The premiere of a new American opera is always a cause for celebration, and a work for children is especially heartening since today's youth should be tomorrow's audience. But the rehearsal phase of Lori Laitman and Dana Gioia's The Three Feathers also offered "something rare," according to Ruth Waalkes, executive director of the Center for the Arts and associate provost for the arts at Virginia Tech, where the opera debuts this week.
"The idea of commissioning a children's opera," Ms. Waalkes says on the phone, "started with Ariana Wyatt, a voice faculty member, when she and Scott Williamson [general and artistic director of Opera Roanoke] were forming a partnership between our students and Opera Roanoke. This had instant appeal to me. The Center for the Arts would be part of a project that would bring an opera for young audiences into the repertoire and also create an amazing opportunity for our students and faculty to work directly with its composer and librettist."
Rare, indeed. From years of profiling classical artists I can attest that many singers spend their careers performing traditional repertoire and never work with an opera's creators. But as I wrote this piece, Lori Laitman and Dana Gioia were both heading to Blacksburg, VA, to work with their cast: opera and musical theater students at the Virginia Tech School of Performing Arts.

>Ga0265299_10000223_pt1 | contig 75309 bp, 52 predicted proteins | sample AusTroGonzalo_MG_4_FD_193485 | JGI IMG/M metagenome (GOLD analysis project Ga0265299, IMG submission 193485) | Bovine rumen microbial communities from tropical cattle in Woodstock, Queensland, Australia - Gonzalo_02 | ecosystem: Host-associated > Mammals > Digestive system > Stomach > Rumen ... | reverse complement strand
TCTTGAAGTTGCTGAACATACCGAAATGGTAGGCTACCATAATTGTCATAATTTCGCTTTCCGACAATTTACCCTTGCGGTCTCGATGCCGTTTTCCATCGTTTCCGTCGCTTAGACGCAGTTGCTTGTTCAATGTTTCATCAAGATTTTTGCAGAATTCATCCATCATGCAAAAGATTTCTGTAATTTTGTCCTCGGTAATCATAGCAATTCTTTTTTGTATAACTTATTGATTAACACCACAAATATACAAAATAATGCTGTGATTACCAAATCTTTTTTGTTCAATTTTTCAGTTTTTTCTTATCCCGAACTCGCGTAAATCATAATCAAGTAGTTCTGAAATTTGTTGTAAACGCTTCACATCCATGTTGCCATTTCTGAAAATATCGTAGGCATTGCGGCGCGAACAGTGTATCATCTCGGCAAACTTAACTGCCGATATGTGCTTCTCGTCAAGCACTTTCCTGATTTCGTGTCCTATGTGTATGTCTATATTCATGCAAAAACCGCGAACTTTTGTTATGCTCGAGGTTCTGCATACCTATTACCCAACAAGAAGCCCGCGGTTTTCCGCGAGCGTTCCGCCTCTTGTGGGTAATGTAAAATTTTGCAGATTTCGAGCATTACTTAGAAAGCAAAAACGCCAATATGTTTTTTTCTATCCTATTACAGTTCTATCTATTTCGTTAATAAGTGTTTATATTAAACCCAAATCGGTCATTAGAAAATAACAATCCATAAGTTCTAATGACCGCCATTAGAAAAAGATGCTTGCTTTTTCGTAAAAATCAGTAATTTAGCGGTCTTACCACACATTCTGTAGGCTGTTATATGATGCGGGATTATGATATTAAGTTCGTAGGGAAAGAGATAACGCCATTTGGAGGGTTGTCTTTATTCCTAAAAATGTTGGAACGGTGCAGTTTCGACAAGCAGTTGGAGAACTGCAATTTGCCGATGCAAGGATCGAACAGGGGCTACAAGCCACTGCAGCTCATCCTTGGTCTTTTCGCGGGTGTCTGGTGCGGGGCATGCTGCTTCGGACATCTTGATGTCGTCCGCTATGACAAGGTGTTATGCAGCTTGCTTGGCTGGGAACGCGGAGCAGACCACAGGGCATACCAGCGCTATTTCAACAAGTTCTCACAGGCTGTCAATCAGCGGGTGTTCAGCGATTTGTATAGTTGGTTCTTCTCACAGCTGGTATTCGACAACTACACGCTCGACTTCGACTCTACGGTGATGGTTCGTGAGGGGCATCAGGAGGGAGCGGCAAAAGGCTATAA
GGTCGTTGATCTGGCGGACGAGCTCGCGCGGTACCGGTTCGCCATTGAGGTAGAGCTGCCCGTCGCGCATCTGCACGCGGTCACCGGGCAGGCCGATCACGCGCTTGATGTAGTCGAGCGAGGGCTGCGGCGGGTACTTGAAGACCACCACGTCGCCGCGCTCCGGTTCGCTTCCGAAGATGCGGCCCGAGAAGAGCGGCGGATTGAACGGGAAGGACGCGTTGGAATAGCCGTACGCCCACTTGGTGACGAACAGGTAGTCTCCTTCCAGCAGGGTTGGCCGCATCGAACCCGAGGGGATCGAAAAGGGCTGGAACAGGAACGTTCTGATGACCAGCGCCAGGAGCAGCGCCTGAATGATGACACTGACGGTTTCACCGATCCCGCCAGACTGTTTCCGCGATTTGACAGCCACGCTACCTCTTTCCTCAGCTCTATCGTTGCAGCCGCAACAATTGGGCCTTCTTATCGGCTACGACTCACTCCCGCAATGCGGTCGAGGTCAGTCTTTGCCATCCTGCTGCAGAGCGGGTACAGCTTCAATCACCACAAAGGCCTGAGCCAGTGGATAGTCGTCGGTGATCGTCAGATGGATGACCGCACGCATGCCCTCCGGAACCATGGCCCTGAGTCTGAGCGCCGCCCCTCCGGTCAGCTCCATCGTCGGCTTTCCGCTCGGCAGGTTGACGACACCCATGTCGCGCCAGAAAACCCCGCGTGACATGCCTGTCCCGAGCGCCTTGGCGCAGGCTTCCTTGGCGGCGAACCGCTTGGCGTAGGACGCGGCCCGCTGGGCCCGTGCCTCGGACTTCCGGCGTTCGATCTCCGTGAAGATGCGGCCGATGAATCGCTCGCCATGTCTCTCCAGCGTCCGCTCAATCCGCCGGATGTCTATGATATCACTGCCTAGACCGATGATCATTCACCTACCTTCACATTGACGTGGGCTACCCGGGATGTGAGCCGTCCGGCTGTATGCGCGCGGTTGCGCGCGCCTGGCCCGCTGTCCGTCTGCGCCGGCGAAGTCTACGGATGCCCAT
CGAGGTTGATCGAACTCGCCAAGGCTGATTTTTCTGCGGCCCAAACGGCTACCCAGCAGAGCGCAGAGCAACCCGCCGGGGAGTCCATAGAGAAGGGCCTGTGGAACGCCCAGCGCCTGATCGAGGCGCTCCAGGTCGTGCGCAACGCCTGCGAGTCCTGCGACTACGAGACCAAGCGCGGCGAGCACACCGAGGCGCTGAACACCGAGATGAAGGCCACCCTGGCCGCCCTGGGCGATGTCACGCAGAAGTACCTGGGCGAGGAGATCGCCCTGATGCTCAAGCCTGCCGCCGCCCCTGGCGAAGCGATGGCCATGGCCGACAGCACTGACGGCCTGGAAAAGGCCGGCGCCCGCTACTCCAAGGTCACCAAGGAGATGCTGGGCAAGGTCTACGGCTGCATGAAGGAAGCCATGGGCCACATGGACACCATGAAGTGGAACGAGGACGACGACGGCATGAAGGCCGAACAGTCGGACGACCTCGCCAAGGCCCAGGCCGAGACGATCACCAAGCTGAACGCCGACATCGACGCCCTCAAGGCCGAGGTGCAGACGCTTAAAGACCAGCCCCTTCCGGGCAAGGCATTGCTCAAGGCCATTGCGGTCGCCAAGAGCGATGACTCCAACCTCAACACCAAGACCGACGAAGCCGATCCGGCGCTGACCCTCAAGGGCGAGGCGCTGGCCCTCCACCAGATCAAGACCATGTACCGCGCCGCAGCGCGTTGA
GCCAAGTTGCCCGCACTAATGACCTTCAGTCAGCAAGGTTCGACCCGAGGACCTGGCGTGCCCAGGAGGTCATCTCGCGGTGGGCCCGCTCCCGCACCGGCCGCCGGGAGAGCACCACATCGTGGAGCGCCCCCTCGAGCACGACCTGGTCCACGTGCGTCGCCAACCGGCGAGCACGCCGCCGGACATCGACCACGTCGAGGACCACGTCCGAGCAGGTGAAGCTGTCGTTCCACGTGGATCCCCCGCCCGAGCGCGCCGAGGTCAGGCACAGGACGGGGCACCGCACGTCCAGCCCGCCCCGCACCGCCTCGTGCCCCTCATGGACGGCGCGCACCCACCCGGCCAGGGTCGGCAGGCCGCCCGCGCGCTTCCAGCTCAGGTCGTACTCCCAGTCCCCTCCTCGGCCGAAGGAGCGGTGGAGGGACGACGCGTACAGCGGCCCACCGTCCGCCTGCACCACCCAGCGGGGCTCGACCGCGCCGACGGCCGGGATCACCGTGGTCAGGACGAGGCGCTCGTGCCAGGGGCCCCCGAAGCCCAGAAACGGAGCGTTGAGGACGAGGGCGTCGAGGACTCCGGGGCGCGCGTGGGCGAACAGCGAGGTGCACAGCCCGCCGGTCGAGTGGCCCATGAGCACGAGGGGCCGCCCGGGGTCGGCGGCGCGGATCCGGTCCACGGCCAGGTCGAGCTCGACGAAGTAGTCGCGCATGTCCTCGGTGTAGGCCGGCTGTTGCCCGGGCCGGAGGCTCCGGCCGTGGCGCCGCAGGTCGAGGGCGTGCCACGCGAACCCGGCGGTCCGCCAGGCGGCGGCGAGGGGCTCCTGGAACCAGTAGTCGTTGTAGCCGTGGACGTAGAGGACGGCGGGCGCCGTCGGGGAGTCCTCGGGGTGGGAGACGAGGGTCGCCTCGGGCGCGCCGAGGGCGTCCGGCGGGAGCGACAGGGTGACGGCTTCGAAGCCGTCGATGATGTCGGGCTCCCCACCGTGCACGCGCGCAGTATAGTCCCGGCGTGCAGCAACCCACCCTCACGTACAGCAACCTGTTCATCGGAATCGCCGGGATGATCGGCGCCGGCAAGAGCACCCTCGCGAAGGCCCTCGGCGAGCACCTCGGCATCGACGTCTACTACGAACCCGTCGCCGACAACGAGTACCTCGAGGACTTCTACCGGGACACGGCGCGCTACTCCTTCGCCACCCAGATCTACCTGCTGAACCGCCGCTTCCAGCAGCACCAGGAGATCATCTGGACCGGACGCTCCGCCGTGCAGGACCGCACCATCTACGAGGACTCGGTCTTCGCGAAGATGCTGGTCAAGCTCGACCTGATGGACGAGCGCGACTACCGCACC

But this is business as usual for Lori Laitman who often collaborates with singers, coaching those who perform and record her catalogue of renowned art songs. She also wins praise for longer works, and her full-length opera The Scarlet Letter (with libretto by David Mason) will have its world premiere at Opera Colorado in May of 2016. But she hasn't written a children's opera before, and in an interview at her Maryland home, she tells me she received her first query from Professor Wyatt via Facebook in November of 2011. After agreeing to participate, she chose Dana Gioia, poet and former chairman of the National Endowment for the Arts, as her librettist.
There was an instant comfort level between partners because Ms. Laitman and Mr. Gioia had already collaborated on many art songs; Mr. Gioia had also written two opera libretti, Nosferatu and Tony Caruso's Final Broadcast for other composers. Both admit that their first task was finding the right text."We wanted to have a strong story that appealed to both kids and adults," Mr. Gioia explains in an email:
There's nothing better than Grimm's Fairy Tales for compelling plots and memorable characters that quietly speak to our deepest fears, fantasies, and desires. At the heart of Grimm's best tales is a young person's quest to find love and meaning in a world that seems scary and chaotic. Lori and I chose The Three Feathers because it was a great story that almost no one in America knew. Disney or Broadway had never touched it...And who can resist an underground world ruled by a giant Frog King?
Lori Laitman adds, "There's also an upperworld with three princesses: Dora, the heroine, sings a soul-searching aria, 'Just Once,' and there's an aria for the shopaholic Gilda and one for the athletic, bossy Tilda. While there are similarities in the lyrics for these princesses, I wanted to create distinct character differences in the music so each one had her own motif. When they return you can instantly tell which princess it is because of what's happening in the orchestra."
The upperworld King shows one of the feathers to Dora. Photo by Virginia Tech.